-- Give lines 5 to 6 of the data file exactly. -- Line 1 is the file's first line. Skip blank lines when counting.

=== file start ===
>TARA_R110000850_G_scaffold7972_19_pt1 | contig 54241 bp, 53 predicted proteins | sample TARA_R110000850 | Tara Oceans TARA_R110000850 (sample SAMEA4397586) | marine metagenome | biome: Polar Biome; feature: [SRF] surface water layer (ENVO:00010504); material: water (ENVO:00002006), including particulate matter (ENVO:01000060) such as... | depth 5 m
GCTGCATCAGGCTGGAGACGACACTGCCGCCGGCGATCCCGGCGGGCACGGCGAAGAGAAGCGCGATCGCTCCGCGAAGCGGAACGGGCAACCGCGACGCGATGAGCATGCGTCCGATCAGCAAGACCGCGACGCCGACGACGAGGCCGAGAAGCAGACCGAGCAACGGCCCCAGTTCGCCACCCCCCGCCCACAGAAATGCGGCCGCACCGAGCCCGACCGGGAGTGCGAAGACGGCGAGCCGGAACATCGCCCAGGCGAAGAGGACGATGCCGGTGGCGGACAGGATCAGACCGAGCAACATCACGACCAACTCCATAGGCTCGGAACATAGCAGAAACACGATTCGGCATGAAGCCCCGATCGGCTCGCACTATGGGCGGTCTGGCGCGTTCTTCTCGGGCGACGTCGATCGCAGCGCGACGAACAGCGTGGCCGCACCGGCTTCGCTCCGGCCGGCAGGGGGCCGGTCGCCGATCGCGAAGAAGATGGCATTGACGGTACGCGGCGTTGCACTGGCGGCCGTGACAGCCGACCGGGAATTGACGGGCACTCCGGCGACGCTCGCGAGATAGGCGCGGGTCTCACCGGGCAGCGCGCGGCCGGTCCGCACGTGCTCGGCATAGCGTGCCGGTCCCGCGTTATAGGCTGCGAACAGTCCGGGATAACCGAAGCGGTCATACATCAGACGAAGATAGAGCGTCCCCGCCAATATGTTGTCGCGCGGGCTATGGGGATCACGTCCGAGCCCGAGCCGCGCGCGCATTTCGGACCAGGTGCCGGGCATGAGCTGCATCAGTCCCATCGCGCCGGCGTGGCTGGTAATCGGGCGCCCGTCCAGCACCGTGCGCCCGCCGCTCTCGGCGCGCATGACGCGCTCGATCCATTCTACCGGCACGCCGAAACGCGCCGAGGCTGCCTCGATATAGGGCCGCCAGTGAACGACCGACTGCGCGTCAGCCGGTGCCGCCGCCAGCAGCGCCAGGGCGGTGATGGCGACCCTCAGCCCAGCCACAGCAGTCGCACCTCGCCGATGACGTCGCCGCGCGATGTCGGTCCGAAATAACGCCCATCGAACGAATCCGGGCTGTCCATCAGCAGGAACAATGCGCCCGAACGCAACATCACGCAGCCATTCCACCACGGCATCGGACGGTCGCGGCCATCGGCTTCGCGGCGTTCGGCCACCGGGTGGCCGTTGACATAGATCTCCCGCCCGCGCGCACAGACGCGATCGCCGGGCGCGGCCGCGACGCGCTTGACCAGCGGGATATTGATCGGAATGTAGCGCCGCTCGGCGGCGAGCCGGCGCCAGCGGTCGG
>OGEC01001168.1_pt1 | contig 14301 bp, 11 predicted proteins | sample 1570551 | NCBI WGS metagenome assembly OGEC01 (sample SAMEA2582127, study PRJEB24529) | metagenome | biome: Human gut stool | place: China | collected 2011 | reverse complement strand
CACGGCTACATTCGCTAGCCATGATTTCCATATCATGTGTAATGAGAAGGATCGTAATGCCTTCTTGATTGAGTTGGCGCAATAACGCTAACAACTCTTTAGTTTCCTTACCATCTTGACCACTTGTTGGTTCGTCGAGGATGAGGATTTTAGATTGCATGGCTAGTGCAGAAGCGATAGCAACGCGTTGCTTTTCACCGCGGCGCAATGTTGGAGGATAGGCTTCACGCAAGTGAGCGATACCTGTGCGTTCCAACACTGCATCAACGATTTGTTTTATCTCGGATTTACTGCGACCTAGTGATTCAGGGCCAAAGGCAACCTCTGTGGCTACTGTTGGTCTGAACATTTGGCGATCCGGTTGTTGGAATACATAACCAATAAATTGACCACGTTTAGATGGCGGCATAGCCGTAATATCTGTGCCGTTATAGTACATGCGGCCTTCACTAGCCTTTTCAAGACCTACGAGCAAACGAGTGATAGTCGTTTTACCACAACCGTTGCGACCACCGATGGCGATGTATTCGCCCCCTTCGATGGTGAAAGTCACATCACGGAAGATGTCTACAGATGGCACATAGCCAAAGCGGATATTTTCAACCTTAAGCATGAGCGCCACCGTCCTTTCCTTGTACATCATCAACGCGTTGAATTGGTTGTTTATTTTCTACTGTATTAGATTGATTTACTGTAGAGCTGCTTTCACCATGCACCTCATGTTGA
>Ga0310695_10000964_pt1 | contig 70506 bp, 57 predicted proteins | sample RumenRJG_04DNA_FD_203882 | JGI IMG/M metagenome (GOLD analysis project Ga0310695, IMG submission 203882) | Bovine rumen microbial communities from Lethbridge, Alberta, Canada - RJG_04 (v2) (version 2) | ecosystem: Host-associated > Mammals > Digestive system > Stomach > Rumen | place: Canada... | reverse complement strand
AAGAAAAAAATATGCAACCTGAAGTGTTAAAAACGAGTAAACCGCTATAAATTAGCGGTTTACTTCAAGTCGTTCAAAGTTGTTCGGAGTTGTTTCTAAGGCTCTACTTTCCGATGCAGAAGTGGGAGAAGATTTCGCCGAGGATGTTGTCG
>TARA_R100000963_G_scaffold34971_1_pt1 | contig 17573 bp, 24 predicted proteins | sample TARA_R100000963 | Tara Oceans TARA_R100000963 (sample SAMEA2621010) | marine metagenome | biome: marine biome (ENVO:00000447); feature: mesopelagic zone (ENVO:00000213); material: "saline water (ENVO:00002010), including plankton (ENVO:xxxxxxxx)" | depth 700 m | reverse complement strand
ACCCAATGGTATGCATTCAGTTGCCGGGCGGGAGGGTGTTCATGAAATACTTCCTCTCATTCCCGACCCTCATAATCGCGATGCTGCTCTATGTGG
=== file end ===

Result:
>Ga0310695_10000964_pt1 | contig 70506 bp, 57 predicted proteins | sample RumenRJG_04DNA_FD_203882 | JGI IMG/M metagenome (GOLD analysis project Ga0310695, IMG submission 203882) | Bovine rumen microbial communities from Lethbridge, Alberta, Canada - RJG_04 (v2) (version 2) | ecosystem: Host-associated > Mammals > Digestive system > Stomach > Rumen | place: Canada... | reverse complement strand
AAGAAAAAAATATGCAACCTGAAGTGTTAAAAACGAGTAAACCGCTATAAATTAGCGGTTTACTTCAAGTCGTTCAAAGTTGTTCGGAGTTGTTTCTAAGGCTCTACTTTCCGATGCAGAAGTGGGAGAAGATTTCGCCGAGGATGTTGTCG